On June 29, 2017, the US Treasury Department’s Financial Crimes Enforcement Network (“FinCEN”) issued for public inspection a notice of proposed rulemaking (the “Proposed Rule”) that would restrict a Chinese commercial bank’s access to the US financial system based on a finding that the bank was involved in money laundering activities involving North Korea. This action coincided with designations by the US Treasury Department’s Office of Foreign Assets Control (“OFAC”) of one entity and two individuals with alleged ties to North Korea.

The Proposed Rule finds that the bank in question, Bank of Dandong, is a financial institution of primary money laundering concern pursuant to Section 311 of the USA PATRIOT Act, 31 U.S.C. 5318A. More specifically, FinCEN alleges that Bank of Dandong served as a conduit through which companies involved in North Korea’s WMD and ballistic missile programs illicitly accessed the US and international financial systems.

If this Proposed Rule were to be adopted, US financial institutions would be prohibited from maintaining correspondent accounts for or on behalf of Bank of Dandong. US banks would also be required to implement special due diligence measures designed to identify instances of other foreign financial institutions’ correspondent accounts used to process transactions involving Bank of Dandong. In practical terms, these measures would essentially restrict Bank of Dandong from accessing the US financial system or engaging in US dollar transactions anywhere in the world.

Although Bank of Dandong is relatively small and located near the North Korean border (the Proposed Rule notes that it is the 148th largest financial institution in China out of 196), this development is significant because it represents an escalation of the Trump Administration’s efforts to pressure China into more directly combating North Korea’s WMD and related proliferation activities. Restricting access to the US financial system in this manner was also a key feature of US sanctions targeting Iran under the Comprehensive Iran Sanctions, Accountability, and Divestment Act of 2010 (CISADA).  Notably, the proposed restrictions against Bank of Dandong could provide a window into the Trump Administration’s broader efforts to target North Korea through sanctions, a path which ultimately could lead to the introduction of extraterritorial secondary sanctions.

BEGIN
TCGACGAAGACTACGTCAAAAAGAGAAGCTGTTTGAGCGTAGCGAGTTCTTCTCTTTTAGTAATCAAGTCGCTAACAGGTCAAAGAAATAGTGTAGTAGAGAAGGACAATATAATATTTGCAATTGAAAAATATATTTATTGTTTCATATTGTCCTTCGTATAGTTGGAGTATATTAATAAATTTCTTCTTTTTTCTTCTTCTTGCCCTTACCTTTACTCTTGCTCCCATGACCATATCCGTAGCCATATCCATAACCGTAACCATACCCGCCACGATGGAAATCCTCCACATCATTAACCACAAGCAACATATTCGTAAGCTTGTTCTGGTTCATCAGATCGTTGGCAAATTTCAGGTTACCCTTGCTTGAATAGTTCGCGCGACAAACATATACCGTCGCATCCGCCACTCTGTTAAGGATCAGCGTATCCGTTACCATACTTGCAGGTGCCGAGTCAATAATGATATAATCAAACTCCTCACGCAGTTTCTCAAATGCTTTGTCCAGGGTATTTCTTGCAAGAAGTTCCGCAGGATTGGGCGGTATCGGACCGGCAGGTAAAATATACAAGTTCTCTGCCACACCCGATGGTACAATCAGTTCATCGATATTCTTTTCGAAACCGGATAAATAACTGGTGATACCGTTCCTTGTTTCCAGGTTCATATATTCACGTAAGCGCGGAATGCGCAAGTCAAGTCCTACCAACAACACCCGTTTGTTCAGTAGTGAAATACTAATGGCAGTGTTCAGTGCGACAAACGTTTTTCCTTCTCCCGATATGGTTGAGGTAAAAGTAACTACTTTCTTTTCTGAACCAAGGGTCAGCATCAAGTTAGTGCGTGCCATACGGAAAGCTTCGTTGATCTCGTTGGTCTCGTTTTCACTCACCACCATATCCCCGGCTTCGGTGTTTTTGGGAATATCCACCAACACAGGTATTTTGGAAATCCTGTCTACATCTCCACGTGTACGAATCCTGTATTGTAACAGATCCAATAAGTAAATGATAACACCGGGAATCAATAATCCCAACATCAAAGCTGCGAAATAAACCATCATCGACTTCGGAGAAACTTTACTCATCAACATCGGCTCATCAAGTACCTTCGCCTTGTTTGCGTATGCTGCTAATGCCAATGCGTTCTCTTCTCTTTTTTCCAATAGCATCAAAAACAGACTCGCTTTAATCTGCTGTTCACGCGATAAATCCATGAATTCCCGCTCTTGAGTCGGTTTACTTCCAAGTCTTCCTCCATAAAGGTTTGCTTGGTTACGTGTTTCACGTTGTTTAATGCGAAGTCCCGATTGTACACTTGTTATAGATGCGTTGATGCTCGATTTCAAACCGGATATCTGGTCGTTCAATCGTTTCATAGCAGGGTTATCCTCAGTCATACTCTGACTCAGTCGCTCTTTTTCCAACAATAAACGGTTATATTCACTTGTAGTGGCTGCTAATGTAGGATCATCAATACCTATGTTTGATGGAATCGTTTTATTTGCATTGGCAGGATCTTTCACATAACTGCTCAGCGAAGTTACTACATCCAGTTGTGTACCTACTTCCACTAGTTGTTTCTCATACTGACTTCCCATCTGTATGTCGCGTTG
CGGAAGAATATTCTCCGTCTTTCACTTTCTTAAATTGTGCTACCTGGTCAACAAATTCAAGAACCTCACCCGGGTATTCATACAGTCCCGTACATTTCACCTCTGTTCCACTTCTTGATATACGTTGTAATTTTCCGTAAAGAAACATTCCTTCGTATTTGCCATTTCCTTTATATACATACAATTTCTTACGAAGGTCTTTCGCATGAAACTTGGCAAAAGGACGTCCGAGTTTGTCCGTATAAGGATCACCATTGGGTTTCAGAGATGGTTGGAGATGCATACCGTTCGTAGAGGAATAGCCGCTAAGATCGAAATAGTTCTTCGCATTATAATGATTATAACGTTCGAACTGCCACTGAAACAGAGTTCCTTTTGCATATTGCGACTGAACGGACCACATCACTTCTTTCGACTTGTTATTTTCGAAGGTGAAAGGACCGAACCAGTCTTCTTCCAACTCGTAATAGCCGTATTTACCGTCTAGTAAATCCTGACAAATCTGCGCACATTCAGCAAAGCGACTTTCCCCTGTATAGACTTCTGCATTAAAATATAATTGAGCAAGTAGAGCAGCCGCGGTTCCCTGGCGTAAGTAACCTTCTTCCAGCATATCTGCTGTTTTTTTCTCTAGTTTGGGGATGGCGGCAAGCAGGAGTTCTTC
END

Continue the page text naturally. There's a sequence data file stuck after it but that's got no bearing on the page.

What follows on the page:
Ryan Fayhee is a partner in Washington, D.C. Mr. Fayhee previously was with the United States Department of Justice for 11 years, where he was a leading national security prosecutor in the areas of economic espionage, export controls, sanctions enforcement, and cybercrime. Through a number of investigations and prosecutions, Mr. Fayhee received special recognition from the Attorney General for devising a model approach to the identification and disruption of foreign military supply and proliferation networks. Mr. Fayhee’s practice focuses on internal and cross-border investigations, acquisition due diligence, trade secret theft, white-collar criminal defense, cybersecurity, national security reviews of foreign acquisitions, and matters arising under the False Claims Act.


Joseph Schoorl is an associate in the Washington, DC office. Prior to joining the Firm, he worked as a clerk in the spring of 2012 and as a summer associate in 2011 at Baker McKenzie. In addition, he interned with the Department of Commerce’s Office of Chief Counsel for Industry and Security. He advises US and non-US companies on licensing, enforcement actions, internal investigations and compliance audits, mergers and acquisitions and other cross-border transactions, and on the design, implementation, and administration of compliance programs. Mr. Schoorl's practice focuses on international trade. He advises clients on compliance with US export controls, trade and economic sanctions, and anti-boycott controls.